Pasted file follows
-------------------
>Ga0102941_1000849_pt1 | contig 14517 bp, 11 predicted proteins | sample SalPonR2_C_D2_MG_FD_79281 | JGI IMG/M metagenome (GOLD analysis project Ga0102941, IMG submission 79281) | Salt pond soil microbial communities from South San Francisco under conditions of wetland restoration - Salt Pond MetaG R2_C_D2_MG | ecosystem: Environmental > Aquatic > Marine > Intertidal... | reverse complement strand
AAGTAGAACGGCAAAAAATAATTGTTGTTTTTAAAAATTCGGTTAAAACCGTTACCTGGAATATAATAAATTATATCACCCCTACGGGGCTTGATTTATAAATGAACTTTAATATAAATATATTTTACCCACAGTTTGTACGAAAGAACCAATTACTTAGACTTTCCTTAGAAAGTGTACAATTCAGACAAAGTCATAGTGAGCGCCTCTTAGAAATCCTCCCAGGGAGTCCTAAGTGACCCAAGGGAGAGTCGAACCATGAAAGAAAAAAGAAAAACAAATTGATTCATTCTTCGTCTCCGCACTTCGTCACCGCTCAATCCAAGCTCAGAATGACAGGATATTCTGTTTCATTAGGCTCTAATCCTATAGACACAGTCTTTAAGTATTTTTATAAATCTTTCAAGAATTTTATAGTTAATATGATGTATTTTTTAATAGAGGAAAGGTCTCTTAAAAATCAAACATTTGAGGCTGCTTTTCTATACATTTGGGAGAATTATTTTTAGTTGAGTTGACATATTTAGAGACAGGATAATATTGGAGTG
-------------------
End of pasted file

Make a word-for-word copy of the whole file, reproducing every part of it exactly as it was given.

>Ga0102941_1000849_pt1 | contig 14517 bp, 11 predicted proteins | sample SalPonR2_C_D2_MG_FD_79281 | JGI IMG/M metagenome (GOLD analysis project Ga0102941, IMG submission 79281) | Salt pond soil microbial communities from South San Francisco under conditions of wetland restoration - Salt Pond MetaG R2_C_D2_MG | ecosystem: Environmental > Aquatic > Marine > Intertidal... | reverse complement strand
AAGTAGAACGGCAAAAAATAATTGTTGTTTTTAAAAATTCGGTTAAAACCGTTACCTGGAATATAATAAATTATATCACCCCTACGGGGCTTGATTTATAAATGAACTTTAATATAAATATATTTTACCCACAGTTTGTACGAAAGAACCAATTACTTAGACTTTCCTTAGAAAGTGTACAATTCAGACAAAGTCATAGTGAGCGCCTCTTAGAAATCCTCCCAGGGAGTCCTAAGTGACCCAAGGGAGAGTCGAACCATGAAAGAAAAAAGAAAAACAAATTGATTCATTCTTCGTCTCCGCACTTCGTCACCGCTCAATCCAAGCTCAGAATGACAGGATATTCTGTTTCATTAGGCTCTAATCCTATAGACACAGTCTTTAAGTATTTTTATAAATCTTTCAAGAATTTTATAGTTAATATGATGTATTTTTTAATAGAGGAAAGGTCTCTTAAAAATCAAACATTTGAGGCTGCTTTTCTATACATTTGGGAGAATTATTTTTAGTTGAGTTGACATATTTAGAGACAGGATAATATTGGAGTG